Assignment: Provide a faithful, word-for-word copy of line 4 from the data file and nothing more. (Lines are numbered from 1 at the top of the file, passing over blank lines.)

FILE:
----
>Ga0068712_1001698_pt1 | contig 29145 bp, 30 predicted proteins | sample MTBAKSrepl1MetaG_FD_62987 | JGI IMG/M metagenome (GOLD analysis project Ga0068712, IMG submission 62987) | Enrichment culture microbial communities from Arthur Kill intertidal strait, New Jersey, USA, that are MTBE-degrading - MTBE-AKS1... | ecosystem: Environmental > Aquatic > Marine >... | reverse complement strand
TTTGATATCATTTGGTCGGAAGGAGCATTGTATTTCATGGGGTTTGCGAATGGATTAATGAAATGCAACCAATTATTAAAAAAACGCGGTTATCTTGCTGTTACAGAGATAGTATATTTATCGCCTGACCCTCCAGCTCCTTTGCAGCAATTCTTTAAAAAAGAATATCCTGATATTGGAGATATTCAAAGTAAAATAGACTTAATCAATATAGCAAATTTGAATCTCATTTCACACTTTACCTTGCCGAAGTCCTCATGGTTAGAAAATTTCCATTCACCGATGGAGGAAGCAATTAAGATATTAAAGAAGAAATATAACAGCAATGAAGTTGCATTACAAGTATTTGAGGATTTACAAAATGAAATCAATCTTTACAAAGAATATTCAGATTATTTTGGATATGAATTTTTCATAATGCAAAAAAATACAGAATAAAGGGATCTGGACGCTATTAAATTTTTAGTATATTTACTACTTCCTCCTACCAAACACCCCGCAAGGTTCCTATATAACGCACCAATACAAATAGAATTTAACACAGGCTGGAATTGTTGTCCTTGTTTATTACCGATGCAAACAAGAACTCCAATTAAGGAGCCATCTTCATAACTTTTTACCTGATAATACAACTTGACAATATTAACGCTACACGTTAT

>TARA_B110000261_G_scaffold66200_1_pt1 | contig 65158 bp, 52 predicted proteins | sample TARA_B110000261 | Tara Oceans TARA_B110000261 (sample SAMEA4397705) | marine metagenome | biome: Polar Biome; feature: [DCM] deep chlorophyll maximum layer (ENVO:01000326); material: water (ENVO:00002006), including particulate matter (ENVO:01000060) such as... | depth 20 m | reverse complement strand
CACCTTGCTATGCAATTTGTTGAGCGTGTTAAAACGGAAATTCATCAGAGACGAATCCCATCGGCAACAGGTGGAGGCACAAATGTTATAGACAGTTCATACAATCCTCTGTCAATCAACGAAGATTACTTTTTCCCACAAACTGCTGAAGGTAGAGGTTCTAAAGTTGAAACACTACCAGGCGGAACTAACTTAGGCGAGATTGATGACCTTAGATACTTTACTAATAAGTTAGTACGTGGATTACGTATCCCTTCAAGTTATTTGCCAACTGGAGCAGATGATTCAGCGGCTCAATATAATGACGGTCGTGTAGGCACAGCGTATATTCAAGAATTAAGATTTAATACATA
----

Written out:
CACCTTGCTATGCAATTTGTTGAGCGTGTTAAAACGGAAATTCATCAGAGACGAATCCCATCGGCAACAGGTGGAGGCACAAATGTTATAGACAGTTCATACAATCCTCTGTCAATCAACGAAGATTACTTTTTCCCACAAACTGCTGAAGGTAGAGGTTCTAAAGTTGAAACACTACCAGGCGGAACTAACTTAGGCGAGATTGATGACCTTAGATACTTTACTAATAAGTTAGTACGTGGATTACGTATCCCTTCAAGTTATTTGCCAACTGGAGCAGATGATTCAGCGGCTCAATATAATGACGGTCGTGTAGGCACAGCGTATATTCAAGAATTAAGATTTAATACATA